How do you like the sound of a “British, indie, girl/zombie, coming of age drama-horror flick” ?
Box office wise, in late September 2016, Bridget Jones was the girl with all the gifts… this is quite, quite different. More 28 Days Later, than 27 Dresses, tough, gritty, provocative British film-making. An unrelenting genre piece that mutters no apology for making you uncomfortable. It demands that you think and scrutinise on the morality of the cold, harsh dilemma that the story plunges us into.
So we are in post apocalyptic Britain. The army are trying to contain an outbreak that has turned most people into zombies. We have the uncompromising Paddy Considine on military lead, Glenn Close takes the medical “can science save man” lead, and Gemma Arterton, the empathic soldier, with a vocation to tutor and care for the youngest captives who are not yet full zombie… Tortured, captured, captive children who we soon realise are as lethal as the full blooded zombies, who rule outside of the comfort of their safe and sanitised base.
Amongst these captive children we have the startlingly brilliant Sennia Nanua in the central role. Her personality and position expertly unfolds as we are given breadcrumbs to follow and learn of who she is and what she thinks.
This is a desperate, cold and stark setting, bringing far from the best out of anyone. Only Arterton representing a grounded and moral compass. We are toyed with in our growing understanding of the harsh reality of the situation this apocalypse presents – oppressive, threatening, primal…
Although cemented in the zombie genre, The Girl With All The Gifts has both indie and art-house credentials. Although a very different film, this is reminiscent of the recent Ex-Machina, which will touch on again shortly.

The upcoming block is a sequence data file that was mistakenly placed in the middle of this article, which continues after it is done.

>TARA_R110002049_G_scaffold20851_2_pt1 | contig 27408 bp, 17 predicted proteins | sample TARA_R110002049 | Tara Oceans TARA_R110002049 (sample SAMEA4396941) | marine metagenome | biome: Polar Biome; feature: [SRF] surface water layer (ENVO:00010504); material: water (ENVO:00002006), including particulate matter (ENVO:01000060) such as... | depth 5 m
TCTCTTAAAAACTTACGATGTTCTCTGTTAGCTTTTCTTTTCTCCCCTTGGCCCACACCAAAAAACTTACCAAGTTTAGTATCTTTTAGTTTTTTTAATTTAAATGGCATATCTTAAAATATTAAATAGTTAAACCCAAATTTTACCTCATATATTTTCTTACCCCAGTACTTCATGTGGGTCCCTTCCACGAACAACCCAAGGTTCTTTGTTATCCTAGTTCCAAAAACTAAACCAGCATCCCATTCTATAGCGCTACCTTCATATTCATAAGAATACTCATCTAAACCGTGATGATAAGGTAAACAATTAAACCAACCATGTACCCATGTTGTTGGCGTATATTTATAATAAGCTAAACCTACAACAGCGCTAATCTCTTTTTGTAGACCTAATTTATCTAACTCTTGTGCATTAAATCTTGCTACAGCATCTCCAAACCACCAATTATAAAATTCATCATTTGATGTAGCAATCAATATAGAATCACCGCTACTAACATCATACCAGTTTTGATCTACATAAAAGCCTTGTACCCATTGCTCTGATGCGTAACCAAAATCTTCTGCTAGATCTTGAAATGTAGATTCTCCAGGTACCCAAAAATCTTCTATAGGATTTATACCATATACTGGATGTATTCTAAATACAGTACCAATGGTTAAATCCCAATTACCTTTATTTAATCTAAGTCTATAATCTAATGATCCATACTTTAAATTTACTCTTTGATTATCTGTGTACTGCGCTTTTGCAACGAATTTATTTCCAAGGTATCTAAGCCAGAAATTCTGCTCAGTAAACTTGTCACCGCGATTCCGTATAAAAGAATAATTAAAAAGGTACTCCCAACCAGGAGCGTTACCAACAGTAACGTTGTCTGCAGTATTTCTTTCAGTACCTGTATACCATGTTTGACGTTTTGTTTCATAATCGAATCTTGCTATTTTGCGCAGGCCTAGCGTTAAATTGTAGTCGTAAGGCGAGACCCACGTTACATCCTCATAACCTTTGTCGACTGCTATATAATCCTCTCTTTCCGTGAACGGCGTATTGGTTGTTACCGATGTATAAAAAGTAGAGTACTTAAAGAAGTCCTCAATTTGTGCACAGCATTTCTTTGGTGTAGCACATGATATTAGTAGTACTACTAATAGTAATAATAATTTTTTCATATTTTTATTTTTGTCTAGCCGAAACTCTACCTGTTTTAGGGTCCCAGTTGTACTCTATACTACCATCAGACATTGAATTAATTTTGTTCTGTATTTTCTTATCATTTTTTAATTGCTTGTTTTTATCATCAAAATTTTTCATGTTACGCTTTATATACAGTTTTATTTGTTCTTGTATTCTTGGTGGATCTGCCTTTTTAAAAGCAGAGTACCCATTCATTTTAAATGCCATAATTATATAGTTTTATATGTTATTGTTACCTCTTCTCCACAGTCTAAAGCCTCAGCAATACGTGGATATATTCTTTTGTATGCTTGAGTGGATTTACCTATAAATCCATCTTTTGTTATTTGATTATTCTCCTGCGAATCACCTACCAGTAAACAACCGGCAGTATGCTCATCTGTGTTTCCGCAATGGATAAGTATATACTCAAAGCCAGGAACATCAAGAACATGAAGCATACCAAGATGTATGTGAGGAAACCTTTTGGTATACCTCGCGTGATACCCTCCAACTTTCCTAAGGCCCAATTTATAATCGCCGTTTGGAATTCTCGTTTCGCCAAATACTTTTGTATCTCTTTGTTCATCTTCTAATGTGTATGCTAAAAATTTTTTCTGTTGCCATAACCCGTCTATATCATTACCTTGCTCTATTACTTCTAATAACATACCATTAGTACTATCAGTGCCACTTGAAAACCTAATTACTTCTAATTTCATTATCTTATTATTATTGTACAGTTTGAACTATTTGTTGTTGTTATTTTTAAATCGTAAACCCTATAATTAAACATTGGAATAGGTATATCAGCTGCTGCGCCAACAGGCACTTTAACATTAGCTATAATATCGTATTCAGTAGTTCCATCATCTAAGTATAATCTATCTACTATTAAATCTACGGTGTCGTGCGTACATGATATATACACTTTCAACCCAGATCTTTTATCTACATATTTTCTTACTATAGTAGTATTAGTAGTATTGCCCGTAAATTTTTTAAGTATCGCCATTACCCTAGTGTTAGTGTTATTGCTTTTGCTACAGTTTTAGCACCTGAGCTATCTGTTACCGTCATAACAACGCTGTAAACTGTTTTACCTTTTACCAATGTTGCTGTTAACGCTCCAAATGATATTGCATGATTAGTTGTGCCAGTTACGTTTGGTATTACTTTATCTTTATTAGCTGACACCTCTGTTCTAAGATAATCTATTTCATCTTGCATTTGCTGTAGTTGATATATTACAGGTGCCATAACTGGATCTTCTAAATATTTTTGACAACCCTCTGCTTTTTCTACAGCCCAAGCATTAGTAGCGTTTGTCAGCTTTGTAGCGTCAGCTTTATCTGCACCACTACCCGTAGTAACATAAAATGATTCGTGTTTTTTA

The film poses a challenge so different to most releases out there at the moment, this made it past 2 weeks at a multiplex, rare for a film like this… Bold, challenging and experimental story telling, but it does cover ground we have seen before. It retains it’s own signature and it does bring something new to the table for this genre. It’s greatest achievement is our pivotal lead – Sennia.
So there is much to admire, but there are some painful moments of product placement, alongside the grating morality and violence we are witness to.
Apparently zombies really like to do their undead window shopping at Next. This and other brand drops are clunkily obvious, clearly this is a British indie film that had to work hard to get some financial backing to achieve get it onto the big screen. So maybe we need to be tolerant of this as it helped achieve that green light.
There are a cocktail of beautifully realised visuals that capture the humanity, or indeed the erosion of humanity, mixed in with more familiar moments of anticipated shock, gore, and dispatching of members of the cast.
Less predictable is the character arc of the always magnetic Sennia, and the ending we fight with the cast to get to.
Going back to Ex-Machina, this was similarly different to the norm – clever, good casting, and edgy. Both these films left me admiring much that is on show, but wanting more emotional investment in the narrative. Both critically acclaimed by many, and certainly worthy of attention. Both left me too cold, and without a fulfilling sense of connection and personal closure. Of course this could well have been the choice stylistically and dramatically from the writer and director, I just prefer a more rounded and tangental end point.
This is a brave, ambitious and creative endeavour that if I haven’t put you off yet, and you like a challenge, you should consider THIS girl, as well as Bridget.
7/10 – Jez Gibson